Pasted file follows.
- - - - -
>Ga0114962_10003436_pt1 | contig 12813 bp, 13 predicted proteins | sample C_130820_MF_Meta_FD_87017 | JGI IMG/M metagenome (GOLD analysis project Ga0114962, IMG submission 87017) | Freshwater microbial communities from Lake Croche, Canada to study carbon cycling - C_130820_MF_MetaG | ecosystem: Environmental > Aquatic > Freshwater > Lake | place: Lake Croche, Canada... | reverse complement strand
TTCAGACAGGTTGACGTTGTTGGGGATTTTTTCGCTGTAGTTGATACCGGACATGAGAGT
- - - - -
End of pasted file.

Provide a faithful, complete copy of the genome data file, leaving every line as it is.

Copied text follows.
>Ga0114962_10003436_pt1 | contig 12813 bp, 13 predicted proteins | sample C_130820_MF_Meta_FD_87017 | JGI IMG/M metagenome (GOLD analysis project Ga0114962, IMG submission 87017) | Freshwater microbial communities from Lake Croche, Canada to study carbon cycling - C_130820_MF_MetaG | ecosystem: Environmental > Aquatic > Freshwater > Lake | place: Lake Croche, Canada... | reverse complement strand
TTCAGACAGGTTGACGTTGTTGGGGATTTTTTCGCTGTAGTTGATACCGGACATGAGAGT